CREDENTIAL HARVESTING

RDP sessions are also prone to in-memory credential harvesting. Capturing and selling RDP credentials on the Dark Web has been lucrative for a lot of hackers. xDedic was a notorious online marketplace where cybercriminals would buy and sell access to hacked servers, as was revealed in a Kaspersky report published in June 2016. The report warned that 250,000 credentials for RDP servers around the world appeared to be for sale for as little as $6 each. The site went underground and continued to operate until 2019 when it was shut down in a joint effort by the FBI and several European countries authorities. 

DENIAL OF SERVICE

Hackers can also use a brute-force attack to gain access to RDP credentials. During an attack, a malicious actor will scan a range of IP addresses, look for open ports used by RDP, and use a brute-force method, such as a dictionary attack, to attempt to determine the password. This brute-force attack may serve as a denial of service (DoS) against the operating system’s memory or storage, disrupting its normal function, and preventing other users from accessing it.

What else could go wrong?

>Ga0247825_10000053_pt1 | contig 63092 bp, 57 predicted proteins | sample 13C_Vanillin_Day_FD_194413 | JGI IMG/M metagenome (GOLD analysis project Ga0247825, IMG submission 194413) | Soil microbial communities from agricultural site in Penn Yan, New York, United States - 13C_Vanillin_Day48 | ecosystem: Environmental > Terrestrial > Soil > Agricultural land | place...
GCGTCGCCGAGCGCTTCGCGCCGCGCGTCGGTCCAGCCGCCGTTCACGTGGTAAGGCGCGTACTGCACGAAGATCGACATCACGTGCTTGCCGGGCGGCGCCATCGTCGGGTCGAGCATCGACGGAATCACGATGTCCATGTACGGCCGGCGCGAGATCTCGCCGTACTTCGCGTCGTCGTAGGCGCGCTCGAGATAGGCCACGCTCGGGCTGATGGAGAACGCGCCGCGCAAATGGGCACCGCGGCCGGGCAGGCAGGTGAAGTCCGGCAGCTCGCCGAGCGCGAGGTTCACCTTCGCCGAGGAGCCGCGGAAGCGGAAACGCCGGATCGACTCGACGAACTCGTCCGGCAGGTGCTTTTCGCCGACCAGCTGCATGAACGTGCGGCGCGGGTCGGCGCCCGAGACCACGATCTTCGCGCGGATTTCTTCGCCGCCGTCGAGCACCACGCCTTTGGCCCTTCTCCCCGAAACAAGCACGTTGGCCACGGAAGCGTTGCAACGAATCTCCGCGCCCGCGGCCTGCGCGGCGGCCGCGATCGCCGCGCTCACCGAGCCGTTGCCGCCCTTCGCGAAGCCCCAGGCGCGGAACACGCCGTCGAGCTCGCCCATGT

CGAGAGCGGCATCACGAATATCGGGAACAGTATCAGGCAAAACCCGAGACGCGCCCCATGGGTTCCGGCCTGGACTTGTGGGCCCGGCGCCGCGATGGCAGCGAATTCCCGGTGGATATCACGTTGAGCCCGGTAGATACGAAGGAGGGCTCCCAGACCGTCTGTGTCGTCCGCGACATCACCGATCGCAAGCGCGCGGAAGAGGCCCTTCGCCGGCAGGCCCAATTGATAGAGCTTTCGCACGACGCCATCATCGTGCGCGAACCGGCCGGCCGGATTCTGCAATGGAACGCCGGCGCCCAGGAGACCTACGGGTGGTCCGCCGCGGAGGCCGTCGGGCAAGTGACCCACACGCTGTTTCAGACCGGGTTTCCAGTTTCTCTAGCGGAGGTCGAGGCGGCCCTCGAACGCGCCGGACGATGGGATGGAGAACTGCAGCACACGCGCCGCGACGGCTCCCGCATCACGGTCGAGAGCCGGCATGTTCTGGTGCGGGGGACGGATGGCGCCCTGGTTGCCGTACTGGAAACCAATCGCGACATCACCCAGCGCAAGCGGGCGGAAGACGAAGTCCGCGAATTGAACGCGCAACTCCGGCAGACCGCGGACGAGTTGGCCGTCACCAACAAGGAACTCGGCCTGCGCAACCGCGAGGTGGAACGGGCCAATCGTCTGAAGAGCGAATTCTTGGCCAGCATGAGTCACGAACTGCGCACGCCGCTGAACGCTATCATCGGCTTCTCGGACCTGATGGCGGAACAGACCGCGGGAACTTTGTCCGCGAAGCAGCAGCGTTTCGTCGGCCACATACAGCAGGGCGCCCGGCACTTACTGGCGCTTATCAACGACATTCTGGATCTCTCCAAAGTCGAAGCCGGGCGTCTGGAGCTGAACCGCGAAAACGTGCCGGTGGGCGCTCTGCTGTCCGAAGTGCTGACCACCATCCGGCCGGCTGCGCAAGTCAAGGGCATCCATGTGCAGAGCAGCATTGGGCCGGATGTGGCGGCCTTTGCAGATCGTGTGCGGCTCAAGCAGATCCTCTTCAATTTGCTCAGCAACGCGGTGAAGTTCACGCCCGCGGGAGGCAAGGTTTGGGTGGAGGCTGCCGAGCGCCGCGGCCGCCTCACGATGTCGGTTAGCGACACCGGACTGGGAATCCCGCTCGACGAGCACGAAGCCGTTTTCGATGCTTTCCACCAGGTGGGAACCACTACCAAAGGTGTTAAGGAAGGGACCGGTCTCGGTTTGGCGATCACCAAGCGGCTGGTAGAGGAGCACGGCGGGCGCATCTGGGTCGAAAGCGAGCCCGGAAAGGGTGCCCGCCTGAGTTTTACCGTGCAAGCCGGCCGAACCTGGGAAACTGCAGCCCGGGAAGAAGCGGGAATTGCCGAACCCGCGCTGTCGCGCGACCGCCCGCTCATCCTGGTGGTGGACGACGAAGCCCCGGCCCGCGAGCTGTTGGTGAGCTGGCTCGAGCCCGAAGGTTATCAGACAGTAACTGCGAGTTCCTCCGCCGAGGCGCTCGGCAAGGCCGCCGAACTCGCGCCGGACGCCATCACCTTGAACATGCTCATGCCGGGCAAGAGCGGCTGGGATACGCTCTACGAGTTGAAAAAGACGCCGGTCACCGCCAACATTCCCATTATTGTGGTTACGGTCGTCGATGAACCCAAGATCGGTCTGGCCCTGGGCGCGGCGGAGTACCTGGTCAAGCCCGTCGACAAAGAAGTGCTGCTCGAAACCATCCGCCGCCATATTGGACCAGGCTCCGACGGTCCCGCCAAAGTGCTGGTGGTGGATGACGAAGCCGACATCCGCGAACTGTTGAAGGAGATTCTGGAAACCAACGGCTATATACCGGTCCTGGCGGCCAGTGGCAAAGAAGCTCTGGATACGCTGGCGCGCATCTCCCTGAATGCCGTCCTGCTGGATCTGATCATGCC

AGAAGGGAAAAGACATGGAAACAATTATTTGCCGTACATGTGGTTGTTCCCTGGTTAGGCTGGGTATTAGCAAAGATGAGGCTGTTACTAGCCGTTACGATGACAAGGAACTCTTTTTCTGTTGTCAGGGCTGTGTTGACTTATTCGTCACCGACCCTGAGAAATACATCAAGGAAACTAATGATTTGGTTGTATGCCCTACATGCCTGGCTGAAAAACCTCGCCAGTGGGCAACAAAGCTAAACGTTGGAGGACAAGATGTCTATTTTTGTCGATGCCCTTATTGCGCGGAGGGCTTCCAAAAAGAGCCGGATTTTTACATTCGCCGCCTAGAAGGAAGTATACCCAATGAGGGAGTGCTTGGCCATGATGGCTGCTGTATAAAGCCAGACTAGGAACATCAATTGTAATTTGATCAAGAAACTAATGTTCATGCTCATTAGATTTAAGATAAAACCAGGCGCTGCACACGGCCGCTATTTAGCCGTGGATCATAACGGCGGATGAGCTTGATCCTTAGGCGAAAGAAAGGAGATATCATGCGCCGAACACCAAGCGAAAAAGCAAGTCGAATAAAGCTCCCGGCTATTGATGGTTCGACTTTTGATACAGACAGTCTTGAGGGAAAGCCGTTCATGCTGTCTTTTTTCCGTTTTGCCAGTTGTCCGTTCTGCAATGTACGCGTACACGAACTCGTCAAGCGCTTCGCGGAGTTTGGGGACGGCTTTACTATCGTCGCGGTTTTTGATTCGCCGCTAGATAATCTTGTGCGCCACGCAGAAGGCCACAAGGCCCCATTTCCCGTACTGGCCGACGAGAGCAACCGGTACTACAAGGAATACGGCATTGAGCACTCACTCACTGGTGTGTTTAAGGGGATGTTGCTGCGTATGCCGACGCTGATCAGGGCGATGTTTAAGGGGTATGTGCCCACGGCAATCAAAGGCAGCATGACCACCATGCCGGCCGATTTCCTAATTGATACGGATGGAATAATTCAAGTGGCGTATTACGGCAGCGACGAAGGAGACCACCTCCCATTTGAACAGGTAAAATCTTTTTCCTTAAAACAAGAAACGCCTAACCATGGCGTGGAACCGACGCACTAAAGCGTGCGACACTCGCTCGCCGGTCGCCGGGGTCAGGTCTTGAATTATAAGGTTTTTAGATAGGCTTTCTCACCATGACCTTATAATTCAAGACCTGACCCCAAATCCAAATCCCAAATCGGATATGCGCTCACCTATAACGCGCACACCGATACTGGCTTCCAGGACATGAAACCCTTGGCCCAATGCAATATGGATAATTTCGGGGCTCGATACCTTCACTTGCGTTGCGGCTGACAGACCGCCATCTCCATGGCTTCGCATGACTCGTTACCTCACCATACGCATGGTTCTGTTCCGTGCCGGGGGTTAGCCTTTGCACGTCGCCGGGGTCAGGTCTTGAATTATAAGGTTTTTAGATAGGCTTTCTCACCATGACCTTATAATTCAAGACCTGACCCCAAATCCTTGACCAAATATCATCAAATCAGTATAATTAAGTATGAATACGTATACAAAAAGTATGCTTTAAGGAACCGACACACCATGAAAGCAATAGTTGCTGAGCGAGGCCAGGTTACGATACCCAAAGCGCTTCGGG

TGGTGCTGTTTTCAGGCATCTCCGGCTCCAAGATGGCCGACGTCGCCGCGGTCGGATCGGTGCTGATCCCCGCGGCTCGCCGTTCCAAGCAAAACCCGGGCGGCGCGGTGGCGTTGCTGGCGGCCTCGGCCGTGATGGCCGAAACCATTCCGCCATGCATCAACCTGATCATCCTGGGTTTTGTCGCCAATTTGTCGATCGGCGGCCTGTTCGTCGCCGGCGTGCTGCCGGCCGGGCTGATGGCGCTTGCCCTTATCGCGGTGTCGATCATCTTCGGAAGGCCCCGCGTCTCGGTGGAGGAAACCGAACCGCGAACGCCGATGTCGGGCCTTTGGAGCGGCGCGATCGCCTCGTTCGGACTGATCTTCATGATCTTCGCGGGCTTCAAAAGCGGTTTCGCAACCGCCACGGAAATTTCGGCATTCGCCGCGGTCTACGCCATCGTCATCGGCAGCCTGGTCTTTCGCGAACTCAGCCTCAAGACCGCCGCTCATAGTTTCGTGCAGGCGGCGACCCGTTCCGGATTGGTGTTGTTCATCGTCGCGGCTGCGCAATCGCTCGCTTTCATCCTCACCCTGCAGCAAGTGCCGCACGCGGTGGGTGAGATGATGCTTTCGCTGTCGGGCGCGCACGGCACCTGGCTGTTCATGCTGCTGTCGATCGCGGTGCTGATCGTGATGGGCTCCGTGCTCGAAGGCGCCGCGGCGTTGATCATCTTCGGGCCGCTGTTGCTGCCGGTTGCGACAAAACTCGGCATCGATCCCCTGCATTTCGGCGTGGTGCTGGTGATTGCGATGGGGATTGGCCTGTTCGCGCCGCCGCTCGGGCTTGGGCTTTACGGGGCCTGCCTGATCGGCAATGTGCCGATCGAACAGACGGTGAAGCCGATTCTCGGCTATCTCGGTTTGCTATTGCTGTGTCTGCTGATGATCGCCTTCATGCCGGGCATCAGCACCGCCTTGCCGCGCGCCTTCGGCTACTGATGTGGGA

Even if you’re not using an RDP-based remote desktop solution, as with any piece of software, bugs or insider threats may arise sooner or later. Some are malicious, some are accidental, but either way they can do serious damage.

PERMISSIONS VULNERABILITIES

A researcher at SafeBreach in 2019 discovered a critical security exploit in the TeamViewer admin permissions. Cybercriminals could have used it to load and execute malicious payloads in a persistent way, each time the service loaded. 

WEAK PASSWORD PROTECTION

In the absence of a multifactor authentication mechanism, a hacker is free to guess a user’s password. If passwords are weak or reused—by technicians or employees—across several accounts, the breach becomes easier for a motivated hacker with access to compromised credentials from past data breaches. 

SOCIAL ENGINEERING VIA REMOTE ACCESS